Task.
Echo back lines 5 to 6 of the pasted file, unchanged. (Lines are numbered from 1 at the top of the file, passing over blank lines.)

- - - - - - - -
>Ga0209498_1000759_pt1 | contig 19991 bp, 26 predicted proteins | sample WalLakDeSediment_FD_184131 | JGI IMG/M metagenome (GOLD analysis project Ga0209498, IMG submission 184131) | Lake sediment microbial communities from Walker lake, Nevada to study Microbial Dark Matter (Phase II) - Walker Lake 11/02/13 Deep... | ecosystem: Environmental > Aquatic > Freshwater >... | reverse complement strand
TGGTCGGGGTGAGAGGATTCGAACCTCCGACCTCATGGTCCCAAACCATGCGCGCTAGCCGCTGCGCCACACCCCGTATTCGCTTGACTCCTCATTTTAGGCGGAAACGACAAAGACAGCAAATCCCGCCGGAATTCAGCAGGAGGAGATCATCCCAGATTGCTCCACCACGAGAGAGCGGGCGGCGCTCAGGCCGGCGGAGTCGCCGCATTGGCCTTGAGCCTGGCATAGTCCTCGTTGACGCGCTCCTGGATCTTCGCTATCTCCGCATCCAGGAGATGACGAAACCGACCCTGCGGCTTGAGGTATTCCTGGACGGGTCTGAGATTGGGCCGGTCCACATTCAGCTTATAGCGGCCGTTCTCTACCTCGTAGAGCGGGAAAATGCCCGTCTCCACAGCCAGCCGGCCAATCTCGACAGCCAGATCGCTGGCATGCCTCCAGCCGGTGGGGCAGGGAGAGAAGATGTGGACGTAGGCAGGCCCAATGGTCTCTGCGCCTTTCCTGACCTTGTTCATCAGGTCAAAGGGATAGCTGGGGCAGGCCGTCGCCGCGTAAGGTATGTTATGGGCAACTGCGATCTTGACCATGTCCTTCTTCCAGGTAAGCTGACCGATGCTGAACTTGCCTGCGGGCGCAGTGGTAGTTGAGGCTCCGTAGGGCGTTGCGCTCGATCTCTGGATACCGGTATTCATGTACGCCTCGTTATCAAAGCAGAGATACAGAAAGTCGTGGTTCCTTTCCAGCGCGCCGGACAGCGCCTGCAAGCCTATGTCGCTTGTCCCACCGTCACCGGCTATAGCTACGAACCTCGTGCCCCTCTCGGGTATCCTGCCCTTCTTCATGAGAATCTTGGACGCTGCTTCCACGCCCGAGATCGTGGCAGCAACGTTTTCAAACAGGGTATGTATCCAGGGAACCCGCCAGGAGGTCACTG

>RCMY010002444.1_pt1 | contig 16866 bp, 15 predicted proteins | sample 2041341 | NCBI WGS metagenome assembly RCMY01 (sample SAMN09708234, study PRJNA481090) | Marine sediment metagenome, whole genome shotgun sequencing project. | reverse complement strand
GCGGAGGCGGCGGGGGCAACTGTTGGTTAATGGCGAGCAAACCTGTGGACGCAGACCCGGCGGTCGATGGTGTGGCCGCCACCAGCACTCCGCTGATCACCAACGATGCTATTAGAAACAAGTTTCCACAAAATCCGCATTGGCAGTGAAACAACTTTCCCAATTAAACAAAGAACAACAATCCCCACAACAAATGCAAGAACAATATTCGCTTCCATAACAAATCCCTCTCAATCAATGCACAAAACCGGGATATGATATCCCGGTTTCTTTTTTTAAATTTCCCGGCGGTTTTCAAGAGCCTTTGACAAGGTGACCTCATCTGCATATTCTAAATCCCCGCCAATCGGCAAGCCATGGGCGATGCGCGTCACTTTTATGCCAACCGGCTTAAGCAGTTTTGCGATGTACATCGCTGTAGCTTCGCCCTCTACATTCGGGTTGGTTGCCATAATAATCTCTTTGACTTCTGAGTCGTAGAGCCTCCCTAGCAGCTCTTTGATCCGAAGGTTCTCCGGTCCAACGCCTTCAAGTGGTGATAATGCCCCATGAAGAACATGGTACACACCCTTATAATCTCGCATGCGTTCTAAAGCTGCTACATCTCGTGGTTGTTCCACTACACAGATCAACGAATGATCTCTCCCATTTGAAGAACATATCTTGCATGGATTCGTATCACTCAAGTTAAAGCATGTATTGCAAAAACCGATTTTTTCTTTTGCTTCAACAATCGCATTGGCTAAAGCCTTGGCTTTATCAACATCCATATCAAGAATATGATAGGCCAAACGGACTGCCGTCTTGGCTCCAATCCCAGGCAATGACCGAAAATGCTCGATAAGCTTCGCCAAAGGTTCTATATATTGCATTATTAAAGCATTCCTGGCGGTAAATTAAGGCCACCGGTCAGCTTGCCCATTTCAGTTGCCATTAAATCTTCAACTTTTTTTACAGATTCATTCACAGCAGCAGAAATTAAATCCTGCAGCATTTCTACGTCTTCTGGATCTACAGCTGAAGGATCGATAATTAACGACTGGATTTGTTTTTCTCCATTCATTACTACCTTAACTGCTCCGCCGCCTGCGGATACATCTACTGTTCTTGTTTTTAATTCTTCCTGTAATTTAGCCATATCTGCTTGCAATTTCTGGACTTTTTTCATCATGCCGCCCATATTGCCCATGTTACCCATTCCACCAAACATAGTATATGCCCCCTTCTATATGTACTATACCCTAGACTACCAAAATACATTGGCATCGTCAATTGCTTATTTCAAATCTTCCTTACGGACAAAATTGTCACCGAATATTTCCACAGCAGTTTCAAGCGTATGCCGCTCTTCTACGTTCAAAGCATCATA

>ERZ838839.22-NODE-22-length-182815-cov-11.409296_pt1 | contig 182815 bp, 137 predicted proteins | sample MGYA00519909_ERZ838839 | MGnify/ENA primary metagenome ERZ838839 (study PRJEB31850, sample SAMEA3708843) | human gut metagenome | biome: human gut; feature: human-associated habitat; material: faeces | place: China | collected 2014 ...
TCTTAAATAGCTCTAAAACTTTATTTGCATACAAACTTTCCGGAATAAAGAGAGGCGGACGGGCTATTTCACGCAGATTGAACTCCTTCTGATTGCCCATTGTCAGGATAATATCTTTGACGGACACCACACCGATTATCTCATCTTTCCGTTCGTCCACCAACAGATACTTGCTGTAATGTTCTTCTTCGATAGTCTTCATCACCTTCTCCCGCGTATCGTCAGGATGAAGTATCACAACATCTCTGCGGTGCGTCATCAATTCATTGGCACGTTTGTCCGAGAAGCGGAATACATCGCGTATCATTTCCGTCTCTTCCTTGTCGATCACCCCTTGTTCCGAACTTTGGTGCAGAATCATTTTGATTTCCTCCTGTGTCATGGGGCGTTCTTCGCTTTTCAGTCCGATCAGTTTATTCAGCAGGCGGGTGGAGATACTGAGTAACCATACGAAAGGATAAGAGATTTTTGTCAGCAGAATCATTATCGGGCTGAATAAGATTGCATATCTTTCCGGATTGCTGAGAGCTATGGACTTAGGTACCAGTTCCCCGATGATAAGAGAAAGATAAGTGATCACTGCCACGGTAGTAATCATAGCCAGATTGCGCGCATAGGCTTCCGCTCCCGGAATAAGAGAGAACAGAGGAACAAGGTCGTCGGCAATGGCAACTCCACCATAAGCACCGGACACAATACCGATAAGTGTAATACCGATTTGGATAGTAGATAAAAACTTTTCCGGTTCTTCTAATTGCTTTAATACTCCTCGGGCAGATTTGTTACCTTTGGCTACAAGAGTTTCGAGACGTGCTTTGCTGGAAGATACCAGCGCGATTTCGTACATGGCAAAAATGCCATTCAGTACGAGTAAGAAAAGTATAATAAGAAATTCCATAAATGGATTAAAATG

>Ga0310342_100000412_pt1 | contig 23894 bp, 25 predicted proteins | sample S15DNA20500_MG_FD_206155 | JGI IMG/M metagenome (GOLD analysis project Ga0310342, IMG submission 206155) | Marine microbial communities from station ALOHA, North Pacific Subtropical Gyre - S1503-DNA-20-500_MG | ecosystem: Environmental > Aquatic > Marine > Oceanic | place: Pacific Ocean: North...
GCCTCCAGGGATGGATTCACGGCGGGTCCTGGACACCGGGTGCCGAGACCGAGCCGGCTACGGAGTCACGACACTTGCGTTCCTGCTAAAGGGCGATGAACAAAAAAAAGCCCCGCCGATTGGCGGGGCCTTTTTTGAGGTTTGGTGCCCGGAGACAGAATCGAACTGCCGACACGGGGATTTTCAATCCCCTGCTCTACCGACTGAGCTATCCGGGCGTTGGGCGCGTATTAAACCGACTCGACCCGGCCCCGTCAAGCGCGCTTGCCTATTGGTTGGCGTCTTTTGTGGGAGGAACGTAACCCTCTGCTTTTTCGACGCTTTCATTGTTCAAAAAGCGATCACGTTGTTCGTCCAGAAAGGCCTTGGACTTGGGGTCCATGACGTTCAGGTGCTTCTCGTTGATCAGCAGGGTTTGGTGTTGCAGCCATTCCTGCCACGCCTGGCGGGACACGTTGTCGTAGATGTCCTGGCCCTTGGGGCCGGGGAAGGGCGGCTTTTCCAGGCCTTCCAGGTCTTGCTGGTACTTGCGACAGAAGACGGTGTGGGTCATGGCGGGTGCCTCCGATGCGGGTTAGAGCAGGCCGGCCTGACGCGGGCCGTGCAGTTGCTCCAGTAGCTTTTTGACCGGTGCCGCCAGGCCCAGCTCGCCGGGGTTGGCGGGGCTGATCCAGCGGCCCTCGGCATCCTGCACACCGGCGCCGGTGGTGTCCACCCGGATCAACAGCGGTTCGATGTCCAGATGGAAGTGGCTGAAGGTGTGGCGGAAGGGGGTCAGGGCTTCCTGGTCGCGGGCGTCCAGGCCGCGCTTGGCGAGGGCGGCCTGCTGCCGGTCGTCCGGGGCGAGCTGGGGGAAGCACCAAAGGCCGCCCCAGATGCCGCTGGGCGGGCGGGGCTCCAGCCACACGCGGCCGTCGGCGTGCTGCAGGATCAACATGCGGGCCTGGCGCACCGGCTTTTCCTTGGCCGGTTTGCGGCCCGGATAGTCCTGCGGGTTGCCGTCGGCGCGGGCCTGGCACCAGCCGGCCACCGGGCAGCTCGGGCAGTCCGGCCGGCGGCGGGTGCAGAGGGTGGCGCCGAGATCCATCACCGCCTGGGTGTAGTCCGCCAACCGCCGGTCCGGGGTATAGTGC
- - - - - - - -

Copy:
>ERZ838839.22-NODE-22-length-182815-cov-11.409296_pt1 | contig 182815 bp, 137 predicted proteins | sample MGYA00519909_ERZ838839 | MGnify/ENA primary metagenome ERZ838839 (study PRJEB31850, sample SAMEA3708843) | human gut metagenome | biome: human gut; feature: human-associated habitat; material: faeces | place: China | collected 2014 ...
TCTTAAATAGCTCTAAAACTTTATTTGCATACAAACTTTCCGGAATAAAGAGAGGCGGACGGGCTATTTCACGCAGATTGAACTCCTTCTGATTGCCCATTGTCAGGATAATATCTTTGACGGACACCACACCGATTATCTCATCTTTCCGTTCGTCCACCAACAGATACTTGCTGTAATGTTCTTCTTCGATAGTCTTCATCACCTTCTCCCGCGTATCGTCAGGATGAAGTATCACAACATCTCTGCGGTGCGTCATCAATTCATTGGCACGTTTGTCCGAGAAGCGGAATACATCGCGTATCATTTCCGTCTCTTCCTTGTCGATCACCCCTTGTTCCGAACTTTGGTGCAGAATCATTTTGATTTCCTCCTGTGTCATGGGGCGTTCTTCGCTTTTCAGTCCGATCAGTTTATTCAGCAGGCGGGTGGAGATACTGAGTAACCATACGAAAGGATAAGAGATTTTTGTCAGCAGAATCATTATCGGGCTGAATAAGATTGCATATCTTTCCGGATTGCTGAGAGCTATGGACTTAGGTACCAGTTCCCCGATGATAAGAGAAAGATAAGTGATCACTGCCACGGTAGTAATCATAGCCAGATTGCGCGCATAGGCTTCCGCTCCCGGAATAAGAGAGAACAGAGGAACAAGGTCGTCGGCAATGGCAACTCCACCATAAGCACCGGACACAATACCGATAAGTGTAATACCGATTTGGATAGTAGATAAAAACTTTTCCGGTTCTTCTAATTGCTTTAATACTCCTCGGGCAGATTTGTTACCTTTGGCTACAAGAGTTTCGAGACGTGCTTTGCTGGAAGATACCAGCGCGATTTCGTACATGGCAAAAATGCCATTCAGTACGAGTAAGAAAAGTATAATAAGAAATTCCATAAATGGATTAAAATG